TroubleshootingIf everything is working properly, when you ssh to another system you will either 1) not be prompted for a password or passphrase at all if you have your key loaded or 2) if you don't have your key loaded, you will be prompted for your passphase like this:
% ssh burrow
Enter passphrase for key '/u/robh/.ssh/id_dsa':
At this point, you would just enter your ssh passphrase and get logged in.
The most common problem people have with this is that their ssh does not have access to the private key that corresponds with the public key that was added to the authorized_keys file. The symptom of this condition is that you see a password prompt instead of a passphrase prompt as follows:
% ssh rainier
Common causes of this include:
- When you created your keypair using ssh-keygen, you gave a filename or path for the keys other than the default and ssh can't find them. You can either re-run ssh-keygen and accept the default filename and location or you can specify an alternate path to the identity file using the IdentityFile directive in your ~/.ssh/config file (see the ssh_config man page for details).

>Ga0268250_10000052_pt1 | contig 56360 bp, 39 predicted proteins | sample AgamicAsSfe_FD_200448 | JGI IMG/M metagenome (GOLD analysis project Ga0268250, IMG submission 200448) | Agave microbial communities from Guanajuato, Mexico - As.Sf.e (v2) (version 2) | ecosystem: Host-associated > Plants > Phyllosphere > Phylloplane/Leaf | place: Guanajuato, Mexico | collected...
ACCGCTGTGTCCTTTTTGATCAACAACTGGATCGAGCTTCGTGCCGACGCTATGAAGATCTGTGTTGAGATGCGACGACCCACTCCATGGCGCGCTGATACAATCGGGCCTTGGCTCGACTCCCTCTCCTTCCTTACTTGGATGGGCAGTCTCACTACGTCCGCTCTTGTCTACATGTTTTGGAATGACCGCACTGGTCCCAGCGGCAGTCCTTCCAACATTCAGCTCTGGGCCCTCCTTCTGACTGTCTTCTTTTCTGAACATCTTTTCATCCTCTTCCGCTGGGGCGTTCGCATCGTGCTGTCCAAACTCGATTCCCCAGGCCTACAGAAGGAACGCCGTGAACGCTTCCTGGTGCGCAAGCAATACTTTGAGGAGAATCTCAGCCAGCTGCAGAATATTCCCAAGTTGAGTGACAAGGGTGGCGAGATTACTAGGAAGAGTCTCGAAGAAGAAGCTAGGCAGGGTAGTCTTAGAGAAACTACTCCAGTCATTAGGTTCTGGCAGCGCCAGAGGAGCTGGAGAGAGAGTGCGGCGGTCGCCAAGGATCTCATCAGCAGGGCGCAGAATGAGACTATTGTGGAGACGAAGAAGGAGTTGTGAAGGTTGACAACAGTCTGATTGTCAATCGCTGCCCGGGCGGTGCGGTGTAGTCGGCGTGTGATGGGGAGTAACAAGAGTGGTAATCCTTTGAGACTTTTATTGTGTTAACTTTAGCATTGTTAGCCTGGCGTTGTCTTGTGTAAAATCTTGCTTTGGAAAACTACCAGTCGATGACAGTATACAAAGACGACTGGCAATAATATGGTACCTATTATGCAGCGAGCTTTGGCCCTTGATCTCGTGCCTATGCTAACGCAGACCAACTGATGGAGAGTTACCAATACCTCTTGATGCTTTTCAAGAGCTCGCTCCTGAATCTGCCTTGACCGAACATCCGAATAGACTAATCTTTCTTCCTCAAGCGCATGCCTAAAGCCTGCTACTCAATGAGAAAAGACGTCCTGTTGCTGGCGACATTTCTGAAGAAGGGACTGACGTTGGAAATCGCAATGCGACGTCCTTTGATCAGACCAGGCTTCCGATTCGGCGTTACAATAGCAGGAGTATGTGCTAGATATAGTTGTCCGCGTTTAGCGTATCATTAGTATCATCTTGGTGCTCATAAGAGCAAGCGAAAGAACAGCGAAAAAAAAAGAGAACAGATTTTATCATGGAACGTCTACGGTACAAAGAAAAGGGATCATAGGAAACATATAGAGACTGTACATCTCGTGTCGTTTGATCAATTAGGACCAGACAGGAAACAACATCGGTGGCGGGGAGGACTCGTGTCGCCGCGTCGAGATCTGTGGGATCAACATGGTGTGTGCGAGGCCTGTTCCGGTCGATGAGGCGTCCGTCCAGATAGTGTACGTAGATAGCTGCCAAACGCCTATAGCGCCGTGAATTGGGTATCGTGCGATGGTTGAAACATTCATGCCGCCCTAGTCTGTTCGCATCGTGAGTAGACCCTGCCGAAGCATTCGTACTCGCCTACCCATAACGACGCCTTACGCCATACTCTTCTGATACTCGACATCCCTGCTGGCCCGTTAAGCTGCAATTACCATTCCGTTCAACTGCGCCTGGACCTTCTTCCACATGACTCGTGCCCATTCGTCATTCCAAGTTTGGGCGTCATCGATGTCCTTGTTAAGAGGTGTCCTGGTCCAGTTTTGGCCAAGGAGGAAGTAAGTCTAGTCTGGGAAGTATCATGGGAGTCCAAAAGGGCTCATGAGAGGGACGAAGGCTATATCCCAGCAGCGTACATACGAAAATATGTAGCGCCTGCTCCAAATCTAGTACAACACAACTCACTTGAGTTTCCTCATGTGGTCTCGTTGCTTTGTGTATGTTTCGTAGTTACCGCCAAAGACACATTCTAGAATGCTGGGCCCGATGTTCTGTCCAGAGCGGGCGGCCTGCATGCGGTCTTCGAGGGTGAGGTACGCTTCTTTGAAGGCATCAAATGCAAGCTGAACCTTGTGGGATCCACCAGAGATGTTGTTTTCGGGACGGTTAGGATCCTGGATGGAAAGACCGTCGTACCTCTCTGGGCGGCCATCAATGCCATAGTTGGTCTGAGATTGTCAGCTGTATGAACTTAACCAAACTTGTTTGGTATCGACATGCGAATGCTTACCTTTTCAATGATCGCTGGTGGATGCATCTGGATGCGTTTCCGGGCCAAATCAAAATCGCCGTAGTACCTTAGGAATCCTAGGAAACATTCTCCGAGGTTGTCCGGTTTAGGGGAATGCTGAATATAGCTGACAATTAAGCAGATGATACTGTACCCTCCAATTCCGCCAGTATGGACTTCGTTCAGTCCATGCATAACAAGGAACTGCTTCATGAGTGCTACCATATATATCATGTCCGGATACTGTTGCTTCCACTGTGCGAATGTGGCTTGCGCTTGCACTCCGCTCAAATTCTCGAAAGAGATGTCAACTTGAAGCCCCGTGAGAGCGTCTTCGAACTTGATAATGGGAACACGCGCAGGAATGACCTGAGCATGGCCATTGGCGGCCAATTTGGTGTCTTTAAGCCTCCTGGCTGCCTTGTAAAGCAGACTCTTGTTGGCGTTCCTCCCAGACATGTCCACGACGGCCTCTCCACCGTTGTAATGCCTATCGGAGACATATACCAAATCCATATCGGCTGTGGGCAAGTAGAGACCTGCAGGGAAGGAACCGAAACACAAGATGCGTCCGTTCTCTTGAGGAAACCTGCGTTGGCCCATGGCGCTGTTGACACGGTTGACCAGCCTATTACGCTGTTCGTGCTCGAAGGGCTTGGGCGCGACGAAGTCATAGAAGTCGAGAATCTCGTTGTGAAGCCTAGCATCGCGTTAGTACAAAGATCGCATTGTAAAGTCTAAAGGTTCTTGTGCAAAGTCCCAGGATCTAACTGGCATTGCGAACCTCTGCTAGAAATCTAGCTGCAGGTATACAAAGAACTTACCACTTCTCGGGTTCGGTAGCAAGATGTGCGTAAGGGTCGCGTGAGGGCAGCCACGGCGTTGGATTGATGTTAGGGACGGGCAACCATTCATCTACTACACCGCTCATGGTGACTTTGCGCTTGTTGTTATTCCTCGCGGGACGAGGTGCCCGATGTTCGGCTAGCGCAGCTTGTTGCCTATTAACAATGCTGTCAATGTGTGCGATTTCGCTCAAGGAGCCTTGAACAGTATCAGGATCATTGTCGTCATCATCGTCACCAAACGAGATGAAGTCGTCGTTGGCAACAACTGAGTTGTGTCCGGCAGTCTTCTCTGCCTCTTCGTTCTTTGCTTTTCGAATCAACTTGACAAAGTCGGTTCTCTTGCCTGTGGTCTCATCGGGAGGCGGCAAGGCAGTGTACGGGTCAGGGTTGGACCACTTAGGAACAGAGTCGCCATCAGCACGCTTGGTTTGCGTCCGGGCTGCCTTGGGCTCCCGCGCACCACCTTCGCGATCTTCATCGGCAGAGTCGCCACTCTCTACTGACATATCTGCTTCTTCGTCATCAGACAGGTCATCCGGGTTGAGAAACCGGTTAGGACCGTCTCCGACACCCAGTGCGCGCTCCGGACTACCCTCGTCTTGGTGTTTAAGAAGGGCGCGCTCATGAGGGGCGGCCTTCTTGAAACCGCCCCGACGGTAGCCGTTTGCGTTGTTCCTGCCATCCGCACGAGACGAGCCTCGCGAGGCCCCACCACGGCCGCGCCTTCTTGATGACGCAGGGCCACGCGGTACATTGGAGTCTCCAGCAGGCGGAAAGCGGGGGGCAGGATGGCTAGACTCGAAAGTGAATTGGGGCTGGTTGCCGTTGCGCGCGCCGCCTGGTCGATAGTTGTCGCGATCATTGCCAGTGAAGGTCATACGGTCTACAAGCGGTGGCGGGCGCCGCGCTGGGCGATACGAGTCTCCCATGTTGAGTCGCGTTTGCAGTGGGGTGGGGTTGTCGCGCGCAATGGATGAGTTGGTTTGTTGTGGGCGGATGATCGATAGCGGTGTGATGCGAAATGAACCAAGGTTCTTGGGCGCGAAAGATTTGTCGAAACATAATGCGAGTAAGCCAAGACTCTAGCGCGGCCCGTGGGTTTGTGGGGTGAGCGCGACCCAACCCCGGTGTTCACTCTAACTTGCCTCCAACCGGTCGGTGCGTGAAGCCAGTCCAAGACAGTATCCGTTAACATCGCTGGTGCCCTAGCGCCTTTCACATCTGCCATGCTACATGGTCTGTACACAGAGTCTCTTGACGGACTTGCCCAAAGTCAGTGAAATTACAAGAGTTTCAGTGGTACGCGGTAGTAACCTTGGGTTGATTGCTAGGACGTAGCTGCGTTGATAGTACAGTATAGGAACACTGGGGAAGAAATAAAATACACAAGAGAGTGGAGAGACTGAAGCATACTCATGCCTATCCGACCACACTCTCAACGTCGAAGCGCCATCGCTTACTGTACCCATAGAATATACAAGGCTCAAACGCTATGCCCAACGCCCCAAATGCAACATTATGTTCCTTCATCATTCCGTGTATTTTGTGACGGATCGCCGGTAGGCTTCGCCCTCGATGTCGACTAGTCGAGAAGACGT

- You are sshing from a system where the private key file is not accessible. For example, if you are sshing from your home system and you haven't copied over the private key to this system. The quickest workaround for this is to first log into some other CS or Extreme system and then ssh from there.
- You are sshing to a system that doesn't have access to your authorized_keys file. For example, if you have an RI cluster account it has a separate home directory from your CS account. So, you will have to manually copy the ~/.ssh/authorized_keys file to the remote system. Note that the remote system does NOT need access to your private key, just the public key has to be in the authorized_keys file.